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Meta-analysis of Alzheimer's disease risk with obesity, diabetes, and related disorders.

Abstract

BACKGROUND

Late-onset Alzheimer's disease (AD) is a multifactorial and heterogeneous disorder with major risk factors including advanced age, presence of an apolipoprotein E epsilon4 (APOE4) allele, and family history of AD. Other risk factors may be obesity and diabetes and related disorders, which are highly prevalent.

METHODS

We reviewed longitudinal epidemiological studies of body mass, diabetes, metabolic syndrome, and glucose and insulin levels on risk for AD. We conducted meta-analyses of the results from these studies.

RESULTS

For obesity assessed by body mass index, the pooled effect size for AD was 1.59 (95% confidence interval [CI] 1.02-2.5; z = 2.0; p = .042), and for diabetes, the pooled effect size for AD was 1.54 (95% CI 1.33-1.79; z = 5.7; p < .001). Egger's test did not find significant evidence for publication bias in the meta-analysis for obesity (t = -1.4, p = .21) or for diabetes (t = -.86, p = .42). Since these disorders are highly comorbid, we conducted a meta-analysis combining all studies of obesity, diabetes, and abnormal glucose or insulin levels, which yielded a highly significant pooled effect size for AD of 1.63 (95% CI 1.39-1.92; z = 5.9; p < .001).

CONCLUSIONS

Obesity and diabetes significantly and independently increase risk for AD. Though the level of risk is less than that with the APOE4 allele, the high prevalence of these disorders may result in substantial increases in future incidence of AD. Physiological changes common to obesity and diabetes plausibly promote AD.

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  • Publisher Full Text
  • Authors

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    Source

    Biological psychiatry 67:6 2010 Mar 15 pg 505-12

    MeSH

    Aged
    Alzheimer Disease
    Apolipoprotein E4
    Body Mass Index
    Diabetes Complications
    Female
    Glucose
    Humans
    Insulin
    Longitudinal Studies
    Male
    Mental Status Schedule
    Middle Aged
    Obesity
    Overweight
    Proportional Hazards Models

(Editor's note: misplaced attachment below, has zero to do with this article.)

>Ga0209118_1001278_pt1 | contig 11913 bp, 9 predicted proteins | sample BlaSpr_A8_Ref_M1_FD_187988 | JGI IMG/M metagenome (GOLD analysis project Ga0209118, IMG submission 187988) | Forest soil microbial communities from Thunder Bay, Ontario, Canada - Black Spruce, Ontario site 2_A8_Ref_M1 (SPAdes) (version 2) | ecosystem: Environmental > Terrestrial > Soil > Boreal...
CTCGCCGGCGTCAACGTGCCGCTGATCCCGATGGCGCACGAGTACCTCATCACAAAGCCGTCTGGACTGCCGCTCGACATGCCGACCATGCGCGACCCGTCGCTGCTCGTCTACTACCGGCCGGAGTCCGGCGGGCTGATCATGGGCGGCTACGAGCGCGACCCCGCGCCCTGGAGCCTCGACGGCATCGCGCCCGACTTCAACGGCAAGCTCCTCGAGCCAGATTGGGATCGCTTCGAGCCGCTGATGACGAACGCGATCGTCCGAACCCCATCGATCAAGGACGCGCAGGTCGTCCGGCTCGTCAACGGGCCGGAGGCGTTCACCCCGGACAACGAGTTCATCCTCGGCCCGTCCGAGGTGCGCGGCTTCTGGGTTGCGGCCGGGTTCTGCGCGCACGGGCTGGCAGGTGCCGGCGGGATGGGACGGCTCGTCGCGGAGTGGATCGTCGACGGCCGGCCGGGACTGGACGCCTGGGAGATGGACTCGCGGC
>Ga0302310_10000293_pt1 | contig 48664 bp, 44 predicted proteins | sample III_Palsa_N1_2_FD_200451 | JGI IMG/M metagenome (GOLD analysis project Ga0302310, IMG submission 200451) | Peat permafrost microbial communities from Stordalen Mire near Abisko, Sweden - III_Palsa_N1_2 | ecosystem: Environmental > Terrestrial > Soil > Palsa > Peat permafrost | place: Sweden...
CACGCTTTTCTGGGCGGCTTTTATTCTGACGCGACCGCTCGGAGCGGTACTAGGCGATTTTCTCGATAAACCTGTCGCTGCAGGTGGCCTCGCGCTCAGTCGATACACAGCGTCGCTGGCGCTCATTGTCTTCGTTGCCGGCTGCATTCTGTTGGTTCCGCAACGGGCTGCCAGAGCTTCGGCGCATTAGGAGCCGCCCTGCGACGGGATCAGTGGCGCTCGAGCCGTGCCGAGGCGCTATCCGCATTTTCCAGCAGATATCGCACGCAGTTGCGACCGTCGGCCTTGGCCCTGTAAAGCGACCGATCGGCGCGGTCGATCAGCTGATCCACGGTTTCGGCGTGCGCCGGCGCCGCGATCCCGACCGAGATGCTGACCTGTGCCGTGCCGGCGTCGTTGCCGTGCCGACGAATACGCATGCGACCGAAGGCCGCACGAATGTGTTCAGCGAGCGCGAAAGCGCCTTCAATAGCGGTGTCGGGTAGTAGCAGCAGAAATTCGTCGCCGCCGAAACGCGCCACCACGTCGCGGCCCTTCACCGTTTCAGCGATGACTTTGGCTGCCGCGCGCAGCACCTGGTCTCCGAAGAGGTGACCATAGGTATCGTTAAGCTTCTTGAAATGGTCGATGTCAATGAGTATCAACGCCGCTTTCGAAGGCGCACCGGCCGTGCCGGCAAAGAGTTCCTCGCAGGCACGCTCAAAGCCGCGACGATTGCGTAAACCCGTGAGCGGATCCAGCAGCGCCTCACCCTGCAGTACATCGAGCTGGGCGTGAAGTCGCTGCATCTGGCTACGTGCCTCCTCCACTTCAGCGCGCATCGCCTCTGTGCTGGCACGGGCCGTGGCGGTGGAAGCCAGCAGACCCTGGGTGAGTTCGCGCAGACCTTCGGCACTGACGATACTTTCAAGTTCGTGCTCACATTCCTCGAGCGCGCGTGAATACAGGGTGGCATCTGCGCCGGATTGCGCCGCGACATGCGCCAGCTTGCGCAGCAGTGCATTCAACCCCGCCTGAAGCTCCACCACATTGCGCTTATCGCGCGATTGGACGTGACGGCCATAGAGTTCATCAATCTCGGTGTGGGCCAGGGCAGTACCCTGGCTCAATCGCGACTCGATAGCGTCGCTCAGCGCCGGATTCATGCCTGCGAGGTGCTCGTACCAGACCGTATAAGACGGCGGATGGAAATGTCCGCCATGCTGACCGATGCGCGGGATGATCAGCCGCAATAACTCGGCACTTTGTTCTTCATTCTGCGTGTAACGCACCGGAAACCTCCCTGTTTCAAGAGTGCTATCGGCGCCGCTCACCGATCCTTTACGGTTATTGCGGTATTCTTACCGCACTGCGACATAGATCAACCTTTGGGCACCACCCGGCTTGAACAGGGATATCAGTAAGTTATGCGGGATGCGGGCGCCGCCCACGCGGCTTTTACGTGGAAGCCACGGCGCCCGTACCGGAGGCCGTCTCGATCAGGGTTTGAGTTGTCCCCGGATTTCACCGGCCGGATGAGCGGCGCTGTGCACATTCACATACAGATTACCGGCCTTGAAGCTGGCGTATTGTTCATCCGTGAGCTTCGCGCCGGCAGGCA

PubMed
    Retrospective Studies
    Risk Factors

    Pub Type(s)

    Journal Article
    Meta-Analysis

    Language

    eng

    PubMed ID

    19358976

    Citation

    TY - JOUR T1 - Meta-analysis of Alzheimer's disease risk with obesity, diabetes, and related disorders. AU - Profenno,Louis A, AU - Porsteinsson,Anton P, AU - Faraone,Stephen V, Y1 - 2009/04/09/ PY - 2008/9/16/received PY - 2009/2/10/revised PY - 2009/2/19/accepted PY - 2009/4/9/aheadofprint PY - 2009/4/11/entrez PY - 2009/4/11/pubmed PY - 2010/5/19/medline SP - 505 EP - 12 JF - Biological psychiatry JO - Biol. Psychiatry VL - 67 IS - 6 N2 - BACKGROUND: Late-onset Alzheimer's disease (AD) is a multifactorial and heterogeneous disorder with major risk factors including advanced age, presence of an apolipoprotein E epsilon4 (APOE4) allele, and family history of AD. Other risk factors may be obesity and diabetes and related disorders, which are highly prevalent. METHODS: We reviewed longitudinal epidemiological studies of body mass, diabetes, metabolic syndrome, and glucose and insulin levels on risk for AD. We conducted meta-analyses of the results from these studies. RESULTS: For obesity assessed by body mass index, the pooled effect size for AD was 1.59 (95% confidence interval [CI] 1.02-2.5; z = 2.0; p = .042), and for diabetes, the pooled effect size for AD was 1.54 (95% CI 1.33-1.79; z = 5.7; p < .001). Egger's test did not find significant evidence for publication bias in the meta-analysis for obesity (t = -1.4, p = .21) or for diabetes (t = -.86, p = .42). Since these disorders are highly comorbid, we conducted a meta-analysis combining all studies of obesity, diabetes, and abnormal glucose or insulin levels, which yielded a highly significant pooled effect size for AD of 1.63 (95% CI 1.39-1.92; z = 5.9; p < .001). CONCLUSIONS: Obesity and diabetes significantly and independently increase risk for AD. Though the level of risk is less than that with the APOE4 allele, the high prevalence of these disorders may result in substantial increases in future incidence of AD. Physiological changes common to obesity and diabetes plausibly promote AD. SN - 1873-2402 UR - https://www.unboundmedicine.com/medline/citation/19358976/full_citation L2 - http://linkinghub.elsevier.com/retrieve/pii/S0006-3223(09)00226-1 ER -